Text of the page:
Chemical Name: LITHIUM (LITH-ee-um)
Lithium is used to treat people with bipolar disorder (extreme mood changes from depression or anger to elation).
Primidone Primidone 50 mg and 250 mg tablets contain the following inactive ingredients: hypromellose, lactose monohydrate, magnesium stearate, microcrystalline cellulose, sodium lauryl sulfate, sodium starch glycolate and talc
Patients 8 years of age and older who have received no previous treatment may be started on Primidone according to the following regimen using either 50 mg or scored 250 mg Primidone tablets: Days 1 to 3: 100 to 125 mg at bedtime. Days 4 to 6: 100 to 125 mg b.i.d. Days 7 to 9: 100 to 125 mg t.i.d. Day 10 to maintenance: 250 mg t.i.d. For most adults and children 8 years of age and over, the usual maintenance dosage is three to four 250 mg Primidone tablets in divided doses (250 mg t.i.d. or q.i.d.). If required, an increase to five or six 250 mg tablets daily may be made but daily doses should not exceed 500 mg q.i.d.
SIDE EFFECTS that may occur while taking this medication includes drowsiness, upset stomach, loss of appetite, stomach bloating, stomach pain, headache and weight gain.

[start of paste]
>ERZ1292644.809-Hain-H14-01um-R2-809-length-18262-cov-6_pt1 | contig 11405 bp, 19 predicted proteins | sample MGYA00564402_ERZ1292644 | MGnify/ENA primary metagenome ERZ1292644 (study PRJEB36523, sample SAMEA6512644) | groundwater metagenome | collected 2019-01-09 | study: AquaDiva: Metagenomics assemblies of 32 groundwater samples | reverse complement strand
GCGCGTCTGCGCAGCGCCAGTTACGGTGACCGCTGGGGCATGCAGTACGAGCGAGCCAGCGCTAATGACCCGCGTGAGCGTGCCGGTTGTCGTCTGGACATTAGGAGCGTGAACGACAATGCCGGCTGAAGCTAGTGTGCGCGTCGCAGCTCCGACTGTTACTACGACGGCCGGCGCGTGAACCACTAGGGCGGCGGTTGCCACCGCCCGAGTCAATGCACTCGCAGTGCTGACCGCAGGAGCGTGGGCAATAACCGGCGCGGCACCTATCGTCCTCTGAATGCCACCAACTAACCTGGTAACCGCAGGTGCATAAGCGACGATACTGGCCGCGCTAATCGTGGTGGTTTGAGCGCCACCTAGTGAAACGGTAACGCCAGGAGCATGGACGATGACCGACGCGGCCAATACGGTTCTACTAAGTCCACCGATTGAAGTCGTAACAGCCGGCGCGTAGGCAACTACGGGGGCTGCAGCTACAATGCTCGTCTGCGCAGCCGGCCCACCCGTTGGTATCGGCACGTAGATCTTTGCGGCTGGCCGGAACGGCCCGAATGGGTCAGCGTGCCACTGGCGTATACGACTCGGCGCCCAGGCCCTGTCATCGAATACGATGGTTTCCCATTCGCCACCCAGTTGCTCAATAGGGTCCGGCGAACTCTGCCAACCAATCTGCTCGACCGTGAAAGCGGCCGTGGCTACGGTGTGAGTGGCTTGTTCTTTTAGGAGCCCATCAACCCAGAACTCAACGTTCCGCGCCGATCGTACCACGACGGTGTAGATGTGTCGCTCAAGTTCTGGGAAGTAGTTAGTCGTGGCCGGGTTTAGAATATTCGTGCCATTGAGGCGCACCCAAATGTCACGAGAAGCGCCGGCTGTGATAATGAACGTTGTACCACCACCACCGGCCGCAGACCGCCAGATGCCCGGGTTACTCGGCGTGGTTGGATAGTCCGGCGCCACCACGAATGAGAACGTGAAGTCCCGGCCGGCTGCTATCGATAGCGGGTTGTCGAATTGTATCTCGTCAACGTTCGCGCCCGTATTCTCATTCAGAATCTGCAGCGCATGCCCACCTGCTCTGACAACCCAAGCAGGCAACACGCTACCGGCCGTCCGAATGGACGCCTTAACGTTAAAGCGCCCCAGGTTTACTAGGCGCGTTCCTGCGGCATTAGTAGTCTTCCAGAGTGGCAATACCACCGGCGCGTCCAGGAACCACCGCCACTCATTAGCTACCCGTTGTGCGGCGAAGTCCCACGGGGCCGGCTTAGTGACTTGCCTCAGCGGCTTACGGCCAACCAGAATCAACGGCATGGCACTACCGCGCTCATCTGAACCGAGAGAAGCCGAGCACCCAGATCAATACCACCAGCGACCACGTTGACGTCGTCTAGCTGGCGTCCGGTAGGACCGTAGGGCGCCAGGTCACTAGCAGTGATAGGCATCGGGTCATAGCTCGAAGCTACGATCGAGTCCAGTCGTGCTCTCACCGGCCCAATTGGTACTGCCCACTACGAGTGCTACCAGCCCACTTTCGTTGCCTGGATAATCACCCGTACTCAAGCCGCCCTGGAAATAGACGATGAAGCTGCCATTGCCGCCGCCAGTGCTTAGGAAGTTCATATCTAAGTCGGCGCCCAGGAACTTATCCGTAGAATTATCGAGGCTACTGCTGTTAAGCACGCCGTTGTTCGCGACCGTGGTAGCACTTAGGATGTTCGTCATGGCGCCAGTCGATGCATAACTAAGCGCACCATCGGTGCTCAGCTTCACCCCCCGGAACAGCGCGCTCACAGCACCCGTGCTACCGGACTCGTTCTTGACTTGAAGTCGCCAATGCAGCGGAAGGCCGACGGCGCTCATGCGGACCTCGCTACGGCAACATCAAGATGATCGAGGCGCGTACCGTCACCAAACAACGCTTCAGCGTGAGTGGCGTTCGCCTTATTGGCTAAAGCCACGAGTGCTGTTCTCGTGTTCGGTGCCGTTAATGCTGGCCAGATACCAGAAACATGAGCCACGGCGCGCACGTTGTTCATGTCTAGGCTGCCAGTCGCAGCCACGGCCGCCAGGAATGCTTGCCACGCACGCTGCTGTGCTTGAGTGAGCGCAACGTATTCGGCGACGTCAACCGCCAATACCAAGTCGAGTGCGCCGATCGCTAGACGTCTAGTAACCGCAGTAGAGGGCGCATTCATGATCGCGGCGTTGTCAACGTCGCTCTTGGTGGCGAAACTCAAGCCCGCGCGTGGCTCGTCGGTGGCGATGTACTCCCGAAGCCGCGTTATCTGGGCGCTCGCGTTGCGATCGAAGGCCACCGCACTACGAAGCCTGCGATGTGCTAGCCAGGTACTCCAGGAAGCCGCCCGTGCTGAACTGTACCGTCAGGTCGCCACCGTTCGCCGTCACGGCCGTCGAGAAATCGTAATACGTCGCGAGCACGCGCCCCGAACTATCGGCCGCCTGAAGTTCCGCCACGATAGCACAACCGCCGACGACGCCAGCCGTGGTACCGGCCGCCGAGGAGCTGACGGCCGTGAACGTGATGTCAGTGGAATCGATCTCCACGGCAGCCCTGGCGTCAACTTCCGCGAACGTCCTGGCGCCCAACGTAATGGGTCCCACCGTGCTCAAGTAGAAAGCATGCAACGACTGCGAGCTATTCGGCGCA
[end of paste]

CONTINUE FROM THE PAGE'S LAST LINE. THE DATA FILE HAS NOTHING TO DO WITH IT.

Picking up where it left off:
The most frequently occurring early side effects are ataxia and vertigo. These tend to disappear with continued therapy, or with reduction of initial dosage. Occasionally, the following have been reported: nausea, anorexia, vomiting, fatigue, hyperirritability, emotional disturbances, sexual impotency, diplopia, nystagmus, drowsiness and morbilliform skin eruptions. Granulocytopenia, agranulocytosis, and red-cell hypoplasia and aplasia, have been reported rarely. These and, occasionally, other persistent or severe side effects may necessitate withdrawal of the drug. Megaloblastic anemia may occur as a rare idiosyncrasy to Primidone and to other anticonvulsants. The anemia responds to folic acid without necessity of discontinuing medication.
Product Code: 1608
What is a Generic Drug?
A generic drug is a copy of the brand-name drug with the same dosage, safety, strength, quality, consumption method, performance, and intended use. Before generics become available on the market, the generic company must prove it has the same active ingredients as the brand-name drug and works in the same way and in the same amount of time in the body.
The only differences between generics and their brand-name counterparts is that generics are less expensive and may look slightly different (eg. different shape or color), as trademarks laws prevent a generic from looking exactly like the brand-name drug.
Generics are less expensive because generic manufacturers don't have to invest large sums of money to develop a drug. When the brand-name patent expires, generic companies can manufacture a copy of the brand-name and sell it at a substantial discount.